COVID-19 Facts Vs Myths: Mouthwash, The Alkaline Diet & More – Femina

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Ever since the coronavirus pandemic has affected people worldwide, we’ve been inundated with information pertaining to the virus – what will prevent it, what won’t, what we should do to avoid getting it, and how to build our immunity against it.

While it is clear that social distancing seems to be the only surefire way to protect ourselves against the virus, no man is an island.  So let’s wade through the plethora of information on how to keep ourselves safe, and find out which one of these holds merit.

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We’ve started with an easy one! According to the World Health Organisation (WHO), soap is a 100 per cent way to kill the COVID-19 virus, and washing your hands properly takes as long as singing the song ‘Happy Birthday’ twice, back-to-back. Make sure you don’t touch your face and nose until you’ve washed your hands properly, as that’s how the virus carries.

Clean every bit of your palm, back of the hand, fingers, nails and the space between the fingers thoroughly. If you don’t have immediate access to soap and water, use an alcohol-based sanitiser thoroughly all over your hands.

The Alkaline Diet

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Several messages have been doing the rounds on social media, touting the benefits of the Alkaline Diet, based on the principle that the virus can be killed by eating a pH level higher than its own. Just to give you an idea – a pH below 7.0 is considered acidic, at 7.0 is deemed to be neutral, and above 7.0 is considered alkaline. While it is generally good to eat alkaline foods to balance the body’s acidity, there is no evidence that such a diet is a surefire way to kill the virus. Nor is the keto diet a sure shot cure.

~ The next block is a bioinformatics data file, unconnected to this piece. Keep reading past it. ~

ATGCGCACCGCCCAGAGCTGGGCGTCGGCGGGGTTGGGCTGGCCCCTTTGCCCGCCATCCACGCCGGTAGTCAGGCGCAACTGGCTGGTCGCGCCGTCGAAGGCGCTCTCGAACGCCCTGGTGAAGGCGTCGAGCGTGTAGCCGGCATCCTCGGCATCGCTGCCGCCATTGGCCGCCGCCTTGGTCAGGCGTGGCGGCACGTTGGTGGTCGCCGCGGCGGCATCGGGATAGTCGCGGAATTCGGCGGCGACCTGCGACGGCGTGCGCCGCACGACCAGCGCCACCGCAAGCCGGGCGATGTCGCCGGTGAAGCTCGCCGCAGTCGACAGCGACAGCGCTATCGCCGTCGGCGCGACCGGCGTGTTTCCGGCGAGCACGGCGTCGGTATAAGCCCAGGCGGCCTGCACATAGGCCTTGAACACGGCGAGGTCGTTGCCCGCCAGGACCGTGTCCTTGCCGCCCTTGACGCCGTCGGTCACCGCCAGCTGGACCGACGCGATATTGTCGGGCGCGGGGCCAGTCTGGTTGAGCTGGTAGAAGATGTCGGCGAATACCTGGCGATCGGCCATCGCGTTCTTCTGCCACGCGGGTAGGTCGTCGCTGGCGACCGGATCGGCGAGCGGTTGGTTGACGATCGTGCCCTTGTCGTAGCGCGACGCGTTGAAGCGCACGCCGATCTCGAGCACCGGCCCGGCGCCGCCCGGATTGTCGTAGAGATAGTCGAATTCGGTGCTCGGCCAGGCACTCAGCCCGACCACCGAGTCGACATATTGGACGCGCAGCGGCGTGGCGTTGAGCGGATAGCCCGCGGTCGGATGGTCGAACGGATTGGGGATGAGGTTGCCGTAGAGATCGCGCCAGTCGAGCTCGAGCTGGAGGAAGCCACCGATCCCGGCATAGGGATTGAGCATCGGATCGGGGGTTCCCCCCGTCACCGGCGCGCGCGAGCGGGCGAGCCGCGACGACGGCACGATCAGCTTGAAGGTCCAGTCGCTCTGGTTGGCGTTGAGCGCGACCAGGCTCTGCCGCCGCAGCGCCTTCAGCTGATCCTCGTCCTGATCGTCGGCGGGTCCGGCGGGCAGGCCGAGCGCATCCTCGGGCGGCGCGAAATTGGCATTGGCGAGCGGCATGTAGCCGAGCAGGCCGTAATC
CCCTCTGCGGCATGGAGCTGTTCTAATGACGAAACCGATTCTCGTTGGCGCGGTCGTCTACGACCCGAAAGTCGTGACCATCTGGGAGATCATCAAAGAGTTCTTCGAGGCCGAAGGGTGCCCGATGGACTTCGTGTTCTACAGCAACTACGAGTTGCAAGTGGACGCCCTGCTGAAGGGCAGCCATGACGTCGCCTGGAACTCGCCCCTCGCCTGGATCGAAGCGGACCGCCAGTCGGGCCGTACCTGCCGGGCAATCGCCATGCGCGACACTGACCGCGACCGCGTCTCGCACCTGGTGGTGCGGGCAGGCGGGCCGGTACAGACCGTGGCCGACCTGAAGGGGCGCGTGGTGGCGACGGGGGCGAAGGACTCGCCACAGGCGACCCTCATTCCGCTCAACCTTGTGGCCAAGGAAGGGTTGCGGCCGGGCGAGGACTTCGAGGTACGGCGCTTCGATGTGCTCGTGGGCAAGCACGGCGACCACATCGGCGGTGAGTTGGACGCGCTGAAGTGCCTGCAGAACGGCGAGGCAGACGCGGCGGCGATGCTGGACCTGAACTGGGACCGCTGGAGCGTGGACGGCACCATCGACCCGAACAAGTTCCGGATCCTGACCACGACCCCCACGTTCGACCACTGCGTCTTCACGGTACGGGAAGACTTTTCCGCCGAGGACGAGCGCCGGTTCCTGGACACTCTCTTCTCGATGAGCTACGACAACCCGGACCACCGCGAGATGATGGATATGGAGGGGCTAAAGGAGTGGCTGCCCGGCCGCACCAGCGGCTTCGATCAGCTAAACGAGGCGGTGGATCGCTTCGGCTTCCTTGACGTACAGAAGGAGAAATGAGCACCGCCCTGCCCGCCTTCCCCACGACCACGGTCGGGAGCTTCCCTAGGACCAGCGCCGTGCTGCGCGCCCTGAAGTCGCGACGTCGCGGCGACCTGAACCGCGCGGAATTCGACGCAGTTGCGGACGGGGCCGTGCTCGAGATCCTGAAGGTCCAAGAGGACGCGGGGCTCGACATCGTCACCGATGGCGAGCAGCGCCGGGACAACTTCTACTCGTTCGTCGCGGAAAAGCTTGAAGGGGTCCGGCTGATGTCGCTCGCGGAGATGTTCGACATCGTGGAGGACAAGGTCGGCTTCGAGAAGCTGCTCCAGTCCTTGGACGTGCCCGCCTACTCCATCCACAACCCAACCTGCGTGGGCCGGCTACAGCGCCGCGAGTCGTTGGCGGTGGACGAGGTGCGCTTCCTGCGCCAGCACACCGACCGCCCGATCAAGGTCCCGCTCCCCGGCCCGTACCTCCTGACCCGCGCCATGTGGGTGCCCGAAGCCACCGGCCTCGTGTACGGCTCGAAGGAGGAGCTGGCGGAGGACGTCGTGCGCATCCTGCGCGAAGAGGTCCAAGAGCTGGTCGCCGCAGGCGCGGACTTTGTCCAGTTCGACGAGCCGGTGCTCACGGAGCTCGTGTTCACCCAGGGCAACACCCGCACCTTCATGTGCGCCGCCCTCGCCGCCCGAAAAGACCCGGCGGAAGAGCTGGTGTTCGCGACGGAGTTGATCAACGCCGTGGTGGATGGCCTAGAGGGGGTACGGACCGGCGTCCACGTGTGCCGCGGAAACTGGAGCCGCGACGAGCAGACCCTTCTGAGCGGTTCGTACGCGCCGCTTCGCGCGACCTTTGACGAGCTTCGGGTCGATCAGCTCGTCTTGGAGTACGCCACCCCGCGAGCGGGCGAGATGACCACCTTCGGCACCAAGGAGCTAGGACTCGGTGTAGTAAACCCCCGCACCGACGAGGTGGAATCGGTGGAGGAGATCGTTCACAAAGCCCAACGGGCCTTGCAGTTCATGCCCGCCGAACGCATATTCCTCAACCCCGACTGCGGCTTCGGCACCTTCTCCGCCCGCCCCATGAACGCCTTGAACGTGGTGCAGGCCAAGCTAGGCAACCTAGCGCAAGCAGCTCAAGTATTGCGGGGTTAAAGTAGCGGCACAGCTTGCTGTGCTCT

You just need to eat sensibly to keep your health at its optimum, but none of this can prevent viral transmission.

Mouthwash

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The jury’s not yet out on this one! But recent studies over the last few days are veering towards using mouthwash as a potential preventive. According to scientists, the coronavirus is an ‘enveloped virus’, which means they’re covered by a fatty layer that is destroyed by certain chemicals – including those present in alcohol-based mouthwash.

There is no conclusive proof of this until now, although studies are underway.

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Here’s some good news – there is currently no evidence that the virus can be transmitted through food. The primary source is still person-to-person; when one person coughs or sneezes, and the other catches it. However, in case someone who has handled your food is infectious, there could be a lingering virus on the surface of packaging, or a fruit or veggie.

Wash your fresh produce in hot water, and set it aside for a few hours. Clean your own hands with soap afterwards—sanitise packaging on dry produce. If you’ve ordered takeaway, discard the packaging entirely and reheat the food entirely before you consume it.

Vitamin C

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Immunity seems to be the buzzword these days, and everyone’s talking about the benefits of vitamin C as an immunity-booster, which could potentially prevent the virus. Well, bad news. You cannot overdose on vitamin C and expect the virus to stay away! What can you do now? Stay safe, wash your hands, and eat your veggies. There is anyway no known way to be immune to coronavirus. But a lowered immunity might lead to a cold, and in the times we live it, that might stress you out just as much.

So eat sensibly –a gamut of fruits and vegetables, whole grains, omega 3 fatty acids, and yes some vitamin C too!

Also Read: The Real Benefits Of Drinking Hot Water